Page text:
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Finance glossary

What is a vendor?

Bristol James
5 Min

A vendor is a company in the supply chain that provides a good or service. Vendors can supply both tangible and intangible goods. Examples of tangible goods include raw materials, supplies, and other inventory components, while intangible goods are usually software and digital products.

Companies will generally work with numerous vendors before they are able to supply their products to the end customer. For example, big box stores don’t make every product in-house. Instead, they rely on hundreds of vendors to fill their shelves.

Securing the right vendor relationships is crucial, as many vendors and their pricing can directly impact the profitability of your company. For example, if you are looking at two potential suppliers for the same items, but one is offering a lower per-unit cost of $0.50, being able to secure a relationship with the lower-cost supplier could have a positive impact on your overall profitability and financial health.

Types of vendors

Vendors can take on many different forms:

  • Manufacturing vendors: supply raw materials a business will use to create a finished product. For example, a building company will work with a manufactoring vendor to supply them wood or screws or other key building materials.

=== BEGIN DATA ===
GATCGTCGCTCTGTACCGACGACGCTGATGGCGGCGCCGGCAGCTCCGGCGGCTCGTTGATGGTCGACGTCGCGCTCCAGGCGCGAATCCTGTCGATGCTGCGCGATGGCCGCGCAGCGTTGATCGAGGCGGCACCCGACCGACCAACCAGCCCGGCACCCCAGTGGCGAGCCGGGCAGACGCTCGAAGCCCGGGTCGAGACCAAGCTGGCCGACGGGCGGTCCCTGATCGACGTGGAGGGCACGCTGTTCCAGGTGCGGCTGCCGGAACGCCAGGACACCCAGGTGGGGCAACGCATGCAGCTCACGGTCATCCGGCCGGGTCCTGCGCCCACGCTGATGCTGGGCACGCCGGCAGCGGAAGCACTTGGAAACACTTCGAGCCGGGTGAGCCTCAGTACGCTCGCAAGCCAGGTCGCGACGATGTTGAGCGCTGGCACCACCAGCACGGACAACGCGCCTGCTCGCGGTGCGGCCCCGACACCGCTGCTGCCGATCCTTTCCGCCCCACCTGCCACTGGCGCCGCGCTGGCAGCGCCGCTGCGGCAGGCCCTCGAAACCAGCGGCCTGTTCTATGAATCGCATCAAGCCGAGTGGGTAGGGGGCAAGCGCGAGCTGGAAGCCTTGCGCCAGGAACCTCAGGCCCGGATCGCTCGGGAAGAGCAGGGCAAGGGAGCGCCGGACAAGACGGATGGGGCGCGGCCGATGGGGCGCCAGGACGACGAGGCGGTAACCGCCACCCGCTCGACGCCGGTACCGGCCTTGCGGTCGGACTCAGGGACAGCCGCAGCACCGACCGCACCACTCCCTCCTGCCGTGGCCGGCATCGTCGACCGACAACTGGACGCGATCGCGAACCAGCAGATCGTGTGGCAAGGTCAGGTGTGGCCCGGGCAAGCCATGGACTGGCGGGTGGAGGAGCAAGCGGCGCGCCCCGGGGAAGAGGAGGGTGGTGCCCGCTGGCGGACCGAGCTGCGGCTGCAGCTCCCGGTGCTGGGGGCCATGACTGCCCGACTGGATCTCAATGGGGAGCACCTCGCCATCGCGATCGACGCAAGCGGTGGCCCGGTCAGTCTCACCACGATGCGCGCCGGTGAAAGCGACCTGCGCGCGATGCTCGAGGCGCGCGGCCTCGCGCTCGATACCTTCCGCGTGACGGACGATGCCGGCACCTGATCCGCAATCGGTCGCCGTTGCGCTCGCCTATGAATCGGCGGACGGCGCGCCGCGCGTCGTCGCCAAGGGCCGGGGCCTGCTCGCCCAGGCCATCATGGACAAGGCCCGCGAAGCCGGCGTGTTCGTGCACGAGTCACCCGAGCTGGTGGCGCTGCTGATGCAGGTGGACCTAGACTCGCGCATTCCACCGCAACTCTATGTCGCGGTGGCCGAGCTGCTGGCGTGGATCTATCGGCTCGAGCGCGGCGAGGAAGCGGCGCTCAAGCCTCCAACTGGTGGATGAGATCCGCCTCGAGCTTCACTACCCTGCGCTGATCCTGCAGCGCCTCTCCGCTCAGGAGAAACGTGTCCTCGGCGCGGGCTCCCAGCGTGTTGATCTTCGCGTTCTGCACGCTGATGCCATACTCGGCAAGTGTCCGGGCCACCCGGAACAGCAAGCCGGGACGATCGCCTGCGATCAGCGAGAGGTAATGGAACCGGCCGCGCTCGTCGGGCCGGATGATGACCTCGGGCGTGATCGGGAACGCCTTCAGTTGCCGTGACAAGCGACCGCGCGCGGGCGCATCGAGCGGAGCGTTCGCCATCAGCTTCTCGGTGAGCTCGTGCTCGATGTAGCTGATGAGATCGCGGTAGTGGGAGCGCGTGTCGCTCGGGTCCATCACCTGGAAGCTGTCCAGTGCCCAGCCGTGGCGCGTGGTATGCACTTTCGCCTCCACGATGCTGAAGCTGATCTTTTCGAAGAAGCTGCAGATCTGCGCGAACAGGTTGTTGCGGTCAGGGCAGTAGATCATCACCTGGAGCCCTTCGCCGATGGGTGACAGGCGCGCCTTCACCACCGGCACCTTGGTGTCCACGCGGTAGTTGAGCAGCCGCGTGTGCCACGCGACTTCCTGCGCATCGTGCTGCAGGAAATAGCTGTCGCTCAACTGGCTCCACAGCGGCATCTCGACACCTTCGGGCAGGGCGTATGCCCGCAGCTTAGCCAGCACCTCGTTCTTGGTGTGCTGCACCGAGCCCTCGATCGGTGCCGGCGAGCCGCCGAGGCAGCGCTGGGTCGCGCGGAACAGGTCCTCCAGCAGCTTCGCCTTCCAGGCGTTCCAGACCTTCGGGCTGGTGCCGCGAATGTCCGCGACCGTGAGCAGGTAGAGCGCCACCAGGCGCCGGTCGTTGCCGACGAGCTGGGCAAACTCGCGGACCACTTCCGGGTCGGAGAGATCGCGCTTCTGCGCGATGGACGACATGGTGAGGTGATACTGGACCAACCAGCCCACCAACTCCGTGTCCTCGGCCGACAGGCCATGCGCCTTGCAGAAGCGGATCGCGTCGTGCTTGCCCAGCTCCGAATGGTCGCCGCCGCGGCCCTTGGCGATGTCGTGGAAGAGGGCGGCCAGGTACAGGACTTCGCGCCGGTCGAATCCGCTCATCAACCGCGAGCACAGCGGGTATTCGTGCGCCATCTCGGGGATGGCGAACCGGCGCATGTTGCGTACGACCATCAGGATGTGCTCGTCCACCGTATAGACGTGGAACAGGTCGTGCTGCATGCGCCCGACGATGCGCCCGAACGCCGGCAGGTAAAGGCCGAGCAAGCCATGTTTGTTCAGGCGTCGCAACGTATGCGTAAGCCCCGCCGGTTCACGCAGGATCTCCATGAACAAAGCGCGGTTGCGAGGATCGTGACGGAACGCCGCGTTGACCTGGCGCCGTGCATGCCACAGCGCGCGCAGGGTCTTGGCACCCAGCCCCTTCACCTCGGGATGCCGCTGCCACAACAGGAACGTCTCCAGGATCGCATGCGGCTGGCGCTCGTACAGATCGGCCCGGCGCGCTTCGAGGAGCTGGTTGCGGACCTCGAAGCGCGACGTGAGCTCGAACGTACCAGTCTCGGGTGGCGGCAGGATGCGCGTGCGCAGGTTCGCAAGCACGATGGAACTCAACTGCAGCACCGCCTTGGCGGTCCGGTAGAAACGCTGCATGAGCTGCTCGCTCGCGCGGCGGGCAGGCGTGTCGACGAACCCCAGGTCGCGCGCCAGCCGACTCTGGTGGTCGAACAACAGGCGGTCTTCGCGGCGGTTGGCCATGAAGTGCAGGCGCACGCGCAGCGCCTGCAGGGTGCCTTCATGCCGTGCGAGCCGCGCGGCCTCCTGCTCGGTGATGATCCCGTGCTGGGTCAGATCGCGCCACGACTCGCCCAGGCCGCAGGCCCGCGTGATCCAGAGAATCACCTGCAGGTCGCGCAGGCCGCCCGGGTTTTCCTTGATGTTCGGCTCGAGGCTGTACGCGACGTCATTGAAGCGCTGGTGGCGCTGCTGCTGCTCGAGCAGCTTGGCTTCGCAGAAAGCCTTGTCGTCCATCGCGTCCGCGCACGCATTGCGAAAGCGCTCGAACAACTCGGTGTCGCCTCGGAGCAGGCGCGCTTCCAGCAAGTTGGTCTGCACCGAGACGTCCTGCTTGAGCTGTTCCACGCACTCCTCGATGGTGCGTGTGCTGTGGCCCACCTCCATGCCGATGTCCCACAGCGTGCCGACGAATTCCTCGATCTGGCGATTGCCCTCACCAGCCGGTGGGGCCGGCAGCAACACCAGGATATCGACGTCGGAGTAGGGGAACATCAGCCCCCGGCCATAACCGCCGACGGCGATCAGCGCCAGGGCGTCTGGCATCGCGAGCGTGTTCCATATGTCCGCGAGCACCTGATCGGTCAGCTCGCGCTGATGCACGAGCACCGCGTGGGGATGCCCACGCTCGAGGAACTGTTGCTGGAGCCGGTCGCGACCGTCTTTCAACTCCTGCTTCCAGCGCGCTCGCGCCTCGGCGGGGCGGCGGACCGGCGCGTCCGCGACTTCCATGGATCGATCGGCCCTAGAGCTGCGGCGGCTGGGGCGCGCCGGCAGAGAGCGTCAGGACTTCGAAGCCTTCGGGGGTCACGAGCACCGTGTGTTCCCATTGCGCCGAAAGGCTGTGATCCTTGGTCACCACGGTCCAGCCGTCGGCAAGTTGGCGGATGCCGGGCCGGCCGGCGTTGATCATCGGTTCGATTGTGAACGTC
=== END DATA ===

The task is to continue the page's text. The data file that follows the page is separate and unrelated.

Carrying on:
• Retail vendors: supply products ready for resale, but on a smaller scale than wholesale vendors. This could be a designer selling their clothing brand to other boutique stores for resales.
  • Wholesale vendors: purchase products in large quantities, usually at discounted prices, to sell to retailers, like grocery and retail stores.
  • Service providers: are vendors to provide a service as a software (SASS), this could be n insurance agency or a software company.

Most businesses will have relationships with vendors; however, certain industries place more reliance on vendors. Businesses in the construction and manufacturing industries rely on vendors for raw materials to produce finished goods. Without reliable vendors, these industries will struggle to produce their finished products.

The benefits of working with vendors

Working with vendors has numerous advantages. First, vendors can infuse efficiency and cost-effectiveness into a business. Instead of trying to manufacture something from scratch or develop your own software, you can source goods and services from vendors. This also gives you access to specialized skills and resources beyond your company’s internal capabilities.

Building vendor relationships is also beneficial if you are trying to scale your business. Vendors have the infrastructure and capabilities to grow alongside your business. For example, it’s easier to adjust your purchase order from 5,000 to 10,000 working with specific vendor(s). Whereas if trying to develop products in-house, scaling to this level could bring several bottlenecks, such as the need for equipment upgrades and additional labor costs.

Key responsibilities of vendors

Vendors have a few key responsibilities. For example:

  • Responsible for the sourcing and procurement of raw materials and supplies. Vendors will either develop these items in-house or find another vendor to purchase from in wholesale quantities.
  • Delivery and logistics management. Vendors need to be sure they keep adequate quantities of goods on hand, helping your business avoid running out of products and facing delays.